10 Videogame Resolutions for the New Year
Gaming is no longer a mere pastime or a hobby. It's a bona fide lifestyle now.
Which no doubt explains why, when I sat down to mull over my New Year's resolutions for the New Year last week -- picture me gazing for several hours at a patch of carpeting in my apartment in dire need of vacuuming -- I realized that the majority of my 2010 promises to myself, with the exception of that one about eating Whoppers while driving, were centered around gaming.
Here's a list of resolutions that I'm personally going to try to abide by for the next 12 months.
1. You will not buy any Collector's Editions, no matter how beautiful their deluxe, metallic casing is, or the quality of the paper stock of their art books. Instead, as you pass by your local game store, you will lash yourself to the mast of your ship, if need be, and save yourself -- and around $80 -- from their siren call.
2. You will engage in more meaningful hours of gaming in the New Year. Example: Playing The Bigs 2 or LEGO Rock Band at 4 a.m. on a Wednesday night, while fun, does not qualify as "meaningful gaming." But playing Dragon Age: Origins for two hours each night before bedtime? That's meaningful gaming.
3. You will laugh dramatically and heartily each time a GameStop/EB Games cashier asks if you are interested in purchasing "disc insurance" for the game you are buying for the low, low price of $3. Once you have finished with your hearty laugh, you will take $3 from your wallet and hand it to the clerk and suggest that he purchase himself a Whopper along with a side order of dignity.
4. If you are having a difficult time with a section of a game, and have encountered a boss or puzzle that is getting the best of you, take this as a cue that it's time to hang up the controller for the night. (And not as a cue to load up The Bigs 2 or LEGO Rock Band.) As the famous 1980s poet Kenny Rogers once said in his sage chestnut about self-preservation: "You've got to know when to fold 'em."
5. You will finish at least one game in 2010 that is several thousand miles outside of your comfort zone. It might be a season of Madden NFL 10, or Final Fantasy XIV, or Modern Warfare 2, or the original Katamari Damacy. Save the painful groans. Truth is, there are glorious pleasures to be had in every genre. Just because something doesn't feel familiar to you, or you haven't played all of the other Final Fantasy games, doesn't mean it's too late to understand and enjoy it. Be more open-minded.
6. You will spend at least $10 each week on downloadable games and content. And, in most cases, you will get a hell of a lot more bang for your buck than if you had put that $10 toward most $60 games. There are a slew of original games in Apple's App Store, Nintendo's Wii Shop, Sony's PlayStation Network and Microsoft's Xbox Live Arcade that are worthy of your time and money.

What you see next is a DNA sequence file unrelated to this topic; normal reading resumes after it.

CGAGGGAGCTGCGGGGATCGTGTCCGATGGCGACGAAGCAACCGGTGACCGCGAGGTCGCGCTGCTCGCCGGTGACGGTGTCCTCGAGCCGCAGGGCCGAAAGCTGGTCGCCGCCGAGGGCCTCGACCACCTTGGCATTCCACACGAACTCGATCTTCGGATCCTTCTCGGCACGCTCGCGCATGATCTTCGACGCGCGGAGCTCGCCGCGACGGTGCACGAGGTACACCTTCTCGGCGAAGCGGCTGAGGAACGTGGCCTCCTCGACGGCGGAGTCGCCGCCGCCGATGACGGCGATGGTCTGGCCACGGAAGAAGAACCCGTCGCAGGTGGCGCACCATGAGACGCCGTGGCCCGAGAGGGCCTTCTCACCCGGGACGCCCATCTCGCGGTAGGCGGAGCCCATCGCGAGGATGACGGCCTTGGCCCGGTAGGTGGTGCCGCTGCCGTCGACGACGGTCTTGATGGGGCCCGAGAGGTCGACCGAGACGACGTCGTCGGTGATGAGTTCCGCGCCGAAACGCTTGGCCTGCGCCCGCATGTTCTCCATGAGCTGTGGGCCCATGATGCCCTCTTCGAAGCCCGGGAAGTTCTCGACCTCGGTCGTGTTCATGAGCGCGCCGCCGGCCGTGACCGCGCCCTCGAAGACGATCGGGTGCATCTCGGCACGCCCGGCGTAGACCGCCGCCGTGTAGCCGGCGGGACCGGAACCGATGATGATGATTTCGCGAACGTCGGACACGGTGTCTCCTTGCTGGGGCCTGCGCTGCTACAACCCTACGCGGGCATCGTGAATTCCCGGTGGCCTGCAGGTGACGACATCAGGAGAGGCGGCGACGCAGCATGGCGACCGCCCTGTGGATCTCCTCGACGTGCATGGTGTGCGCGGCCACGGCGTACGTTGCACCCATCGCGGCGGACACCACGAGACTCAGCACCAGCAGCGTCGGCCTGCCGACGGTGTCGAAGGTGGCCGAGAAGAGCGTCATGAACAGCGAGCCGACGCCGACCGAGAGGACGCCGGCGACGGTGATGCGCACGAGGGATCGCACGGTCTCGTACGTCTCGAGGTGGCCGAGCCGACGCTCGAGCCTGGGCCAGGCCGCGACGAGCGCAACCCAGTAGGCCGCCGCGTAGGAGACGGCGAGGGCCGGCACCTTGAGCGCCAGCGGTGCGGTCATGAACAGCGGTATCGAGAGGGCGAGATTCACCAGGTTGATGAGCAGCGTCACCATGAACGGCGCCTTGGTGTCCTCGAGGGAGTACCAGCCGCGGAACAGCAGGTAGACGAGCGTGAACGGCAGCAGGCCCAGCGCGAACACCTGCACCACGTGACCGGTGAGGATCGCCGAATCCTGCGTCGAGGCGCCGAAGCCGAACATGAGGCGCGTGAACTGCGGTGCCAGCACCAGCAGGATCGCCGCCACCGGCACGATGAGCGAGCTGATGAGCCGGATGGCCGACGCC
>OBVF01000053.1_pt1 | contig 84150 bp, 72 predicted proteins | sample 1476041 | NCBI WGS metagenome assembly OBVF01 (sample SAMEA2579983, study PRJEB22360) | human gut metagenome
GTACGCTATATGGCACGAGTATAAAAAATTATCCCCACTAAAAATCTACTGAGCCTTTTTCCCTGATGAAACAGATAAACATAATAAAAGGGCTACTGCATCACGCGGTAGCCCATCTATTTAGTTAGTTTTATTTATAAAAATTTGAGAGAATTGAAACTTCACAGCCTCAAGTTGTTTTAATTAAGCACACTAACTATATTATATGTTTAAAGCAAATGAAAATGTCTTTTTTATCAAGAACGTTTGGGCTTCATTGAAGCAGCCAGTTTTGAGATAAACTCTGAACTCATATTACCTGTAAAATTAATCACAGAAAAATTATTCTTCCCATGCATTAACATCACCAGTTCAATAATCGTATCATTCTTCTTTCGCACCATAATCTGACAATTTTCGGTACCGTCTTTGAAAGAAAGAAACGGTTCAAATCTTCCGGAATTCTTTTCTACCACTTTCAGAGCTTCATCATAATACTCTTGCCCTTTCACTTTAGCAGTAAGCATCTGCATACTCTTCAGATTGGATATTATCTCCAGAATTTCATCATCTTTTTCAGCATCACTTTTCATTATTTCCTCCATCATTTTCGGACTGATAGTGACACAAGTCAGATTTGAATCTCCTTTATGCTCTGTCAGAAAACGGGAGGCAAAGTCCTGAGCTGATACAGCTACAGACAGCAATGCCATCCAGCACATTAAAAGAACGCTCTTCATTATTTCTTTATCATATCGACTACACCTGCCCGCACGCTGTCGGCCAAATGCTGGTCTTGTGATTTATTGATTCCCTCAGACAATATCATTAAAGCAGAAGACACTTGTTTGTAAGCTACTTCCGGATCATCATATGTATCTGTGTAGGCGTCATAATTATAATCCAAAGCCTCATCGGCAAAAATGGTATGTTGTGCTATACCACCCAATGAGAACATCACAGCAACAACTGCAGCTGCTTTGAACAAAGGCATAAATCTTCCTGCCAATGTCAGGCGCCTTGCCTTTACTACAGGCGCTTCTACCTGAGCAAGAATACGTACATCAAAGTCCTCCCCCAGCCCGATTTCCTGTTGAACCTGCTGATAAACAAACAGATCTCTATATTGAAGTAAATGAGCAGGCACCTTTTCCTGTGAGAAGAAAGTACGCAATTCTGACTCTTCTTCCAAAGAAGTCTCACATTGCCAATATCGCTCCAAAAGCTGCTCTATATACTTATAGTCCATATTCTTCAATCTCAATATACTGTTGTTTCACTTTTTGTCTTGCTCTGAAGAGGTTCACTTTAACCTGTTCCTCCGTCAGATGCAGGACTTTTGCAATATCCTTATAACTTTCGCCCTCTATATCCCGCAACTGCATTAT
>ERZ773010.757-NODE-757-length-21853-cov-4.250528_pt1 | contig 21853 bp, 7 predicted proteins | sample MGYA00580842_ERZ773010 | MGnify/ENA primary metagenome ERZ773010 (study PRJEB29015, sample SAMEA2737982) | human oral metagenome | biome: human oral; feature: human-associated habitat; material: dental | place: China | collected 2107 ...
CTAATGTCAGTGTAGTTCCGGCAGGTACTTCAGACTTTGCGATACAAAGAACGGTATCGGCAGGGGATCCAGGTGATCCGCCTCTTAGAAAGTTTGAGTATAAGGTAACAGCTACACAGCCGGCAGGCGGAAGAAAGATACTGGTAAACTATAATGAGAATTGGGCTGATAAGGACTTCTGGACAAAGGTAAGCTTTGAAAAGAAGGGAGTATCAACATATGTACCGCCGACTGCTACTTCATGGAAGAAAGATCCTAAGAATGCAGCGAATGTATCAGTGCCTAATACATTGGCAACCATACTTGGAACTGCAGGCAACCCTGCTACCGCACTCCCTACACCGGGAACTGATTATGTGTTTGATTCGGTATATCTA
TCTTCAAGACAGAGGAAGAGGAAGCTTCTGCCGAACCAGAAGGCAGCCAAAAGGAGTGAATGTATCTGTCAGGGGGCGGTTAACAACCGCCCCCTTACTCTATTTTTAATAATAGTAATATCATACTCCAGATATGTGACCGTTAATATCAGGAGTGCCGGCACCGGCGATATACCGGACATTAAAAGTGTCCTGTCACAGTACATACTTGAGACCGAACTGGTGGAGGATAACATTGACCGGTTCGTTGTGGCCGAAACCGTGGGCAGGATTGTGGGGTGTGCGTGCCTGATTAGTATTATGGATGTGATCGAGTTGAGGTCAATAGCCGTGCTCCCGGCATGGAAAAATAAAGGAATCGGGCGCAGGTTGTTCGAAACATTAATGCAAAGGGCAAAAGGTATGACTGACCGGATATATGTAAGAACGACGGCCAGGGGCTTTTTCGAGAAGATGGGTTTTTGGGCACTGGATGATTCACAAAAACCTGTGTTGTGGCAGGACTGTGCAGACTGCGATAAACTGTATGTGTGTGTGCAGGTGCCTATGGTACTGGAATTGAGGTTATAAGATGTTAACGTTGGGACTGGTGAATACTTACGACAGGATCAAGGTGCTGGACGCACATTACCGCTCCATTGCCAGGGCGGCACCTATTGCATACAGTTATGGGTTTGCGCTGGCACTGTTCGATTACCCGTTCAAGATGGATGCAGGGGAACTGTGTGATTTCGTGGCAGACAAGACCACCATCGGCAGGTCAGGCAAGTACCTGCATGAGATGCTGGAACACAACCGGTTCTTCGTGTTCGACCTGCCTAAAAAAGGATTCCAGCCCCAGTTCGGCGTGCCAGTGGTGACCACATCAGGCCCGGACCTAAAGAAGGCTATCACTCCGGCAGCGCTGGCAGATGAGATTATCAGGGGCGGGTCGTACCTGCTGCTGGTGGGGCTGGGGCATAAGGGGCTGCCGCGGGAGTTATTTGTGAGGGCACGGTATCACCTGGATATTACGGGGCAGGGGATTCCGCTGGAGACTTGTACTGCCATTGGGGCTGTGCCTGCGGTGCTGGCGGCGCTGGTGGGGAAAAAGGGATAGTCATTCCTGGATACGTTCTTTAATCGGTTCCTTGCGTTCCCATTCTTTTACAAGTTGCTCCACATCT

7. You will finally get around to creating a standing multiplayer night one night a week, so that your friends/enemies/family can gather online. That night might be a Wednesday or it might be a Thursday. You might shoot one another, or you might heal one another. No matter what happens, even if your divorced friend Bill keeps forgetting to defend the flag because he's in the bathroom peeing out his alcohol (or, as he calls it, his "forgetting juice"), all of you will develop a bond so strong that it will last through the ages. Or, at least until next Wednesday night.
8. You will not engage in any pointless debates this year about how this game has better graphics than that game, or how the PS3 "roolz." If any person does try to engage you in such a debate, hand said person $3 and suggest that they purchase themselves a Whopper/dignity combo meal. On a related note, you will avoid silly pissing matches on message boards and in comment threads. You are better than that.
9. You will once and for all cease comparing/contrasting XBLA Gamerscores with friends, enemies or family. Playing through Farty McFarts Wobbletastic Adventure Karts 2 just for those low-hanging 1,000 Achievement points is no way to spend your life. Seriously, just look at yourself. Pathetic. For more information: See #2. See also: Kafka.
10. You will play a videogame that is at least 10 years old (the cutoff year is 2000) for no less than one hour once a week. It's essential to know your history, and the best way to know your history is by consuming these older games on a regular basis. Spend an hour or two each week playing Diablo II, or Satan's Hollow, or Majora's Mask, or Syphon Filter. Never heard of these games? Get thyself to the nearest Googling station, stat. And if you happen to find an arcade not named "Dave & Buster's" -- a rarity, I know -- put down your Whopper, drop whatever you're doing, and spend an afternoon inside. This is the gaming equivalent of taking one of those speak-French-in-one-day immersion classes.
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